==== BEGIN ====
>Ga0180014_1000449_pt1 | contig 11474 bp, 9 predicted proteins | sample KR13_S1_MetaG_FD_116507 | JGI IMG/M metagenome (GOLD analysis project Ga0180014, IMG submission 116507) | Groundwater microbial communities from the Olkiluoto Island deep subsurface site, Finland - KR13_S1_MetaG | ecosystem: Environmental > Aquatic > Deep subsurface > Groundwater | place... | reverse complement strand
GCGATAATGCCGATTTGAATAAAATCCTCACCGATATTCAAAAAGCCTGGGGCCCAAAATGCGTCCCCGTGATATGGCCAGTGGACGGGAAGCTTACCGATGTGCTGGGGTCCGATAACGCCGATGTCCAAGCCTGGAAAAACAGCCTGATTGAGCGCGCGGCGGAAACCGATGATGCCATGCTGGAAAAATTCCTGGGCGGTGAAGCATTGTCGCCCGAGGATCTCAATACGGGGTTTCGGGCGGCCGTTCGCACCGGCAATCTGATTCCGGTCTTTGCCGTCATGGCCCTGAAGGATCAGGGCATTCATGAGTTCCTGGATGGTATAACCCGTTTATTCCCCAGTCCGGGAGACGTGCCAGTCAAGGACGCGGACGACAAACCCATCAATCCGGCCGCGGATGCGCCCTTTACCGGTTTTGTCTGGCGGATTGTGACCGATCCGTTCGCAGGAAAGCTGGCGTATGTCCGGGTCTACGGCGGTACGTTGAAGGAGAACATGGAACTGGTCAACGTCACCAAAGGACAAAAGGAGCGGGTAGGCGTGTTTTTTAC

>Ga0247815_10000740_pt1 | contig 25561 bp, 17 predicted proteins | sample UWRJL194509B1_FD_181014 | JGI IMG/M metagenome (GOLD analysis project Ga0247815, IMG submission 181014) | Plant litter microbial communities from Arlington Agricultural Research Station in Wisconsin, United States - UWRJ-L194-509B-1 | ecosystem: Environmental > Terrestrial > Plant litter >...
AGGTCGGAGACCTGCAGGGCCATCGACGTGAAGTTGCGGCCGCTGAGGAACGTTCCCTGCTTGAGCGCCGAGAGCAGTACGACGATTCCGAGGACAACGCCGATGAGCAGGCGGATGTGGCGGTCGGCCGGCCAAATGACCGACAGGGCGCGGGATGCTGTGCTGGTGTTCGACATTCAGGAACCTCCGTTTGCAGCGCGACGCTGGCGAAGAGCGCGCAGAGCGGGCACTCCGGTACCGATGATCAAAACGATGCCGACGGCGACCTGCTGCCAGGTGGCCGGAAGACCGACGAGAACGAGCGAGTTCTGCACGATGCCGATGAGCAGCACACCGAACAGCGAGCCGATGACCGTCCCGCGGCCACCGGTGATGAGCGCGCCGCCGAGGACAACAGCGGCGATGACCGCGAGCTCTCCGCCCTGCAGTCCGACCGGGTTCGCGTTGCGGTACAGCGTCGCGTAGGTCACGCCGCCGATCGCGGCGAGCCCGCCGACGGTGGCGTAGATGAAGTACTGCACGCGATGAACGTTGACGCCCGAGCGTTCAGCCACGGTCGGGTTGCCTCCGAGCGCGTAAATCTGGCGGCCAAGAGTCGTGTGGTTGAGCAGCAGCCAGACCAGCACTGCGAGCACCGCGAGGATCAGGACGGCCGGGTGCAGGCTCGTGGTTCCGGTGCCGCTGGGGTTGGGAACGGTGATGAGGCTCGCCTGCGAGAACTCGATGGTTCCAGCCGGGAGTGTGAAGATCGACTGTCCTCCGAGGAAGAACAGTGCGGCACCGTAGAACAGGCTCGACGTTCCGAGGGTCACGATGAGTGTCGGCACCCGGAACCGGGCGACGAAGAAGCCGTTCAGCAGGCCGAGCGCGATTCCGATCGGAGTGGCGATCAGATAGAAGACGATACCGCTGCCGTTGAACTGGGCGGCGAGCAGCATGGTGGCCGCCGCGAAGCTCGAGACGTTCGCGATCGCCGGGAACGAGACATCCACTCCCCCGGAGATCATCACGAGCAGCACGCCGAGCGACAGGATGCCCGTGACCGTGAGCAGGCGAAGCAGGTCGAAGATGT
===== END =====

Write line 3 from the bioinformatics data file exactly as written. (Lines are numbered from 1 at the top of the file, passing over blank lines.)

>Ga0247815_10000740_pt1 | contig 25561 bp, 17 predicted proteins | sample UWRJL194509B1_FD_181014 | JGI IMG/M metagenome (GOLD analysis project Ga0247815, IMG submission 181014) | Plant litter microbial communities from Arlington Agricultural Research Station in Wisconsin, United States - UWRJ-L194-509B-1 | ecosystem: Environmental > Terrestrial > Plant litter >...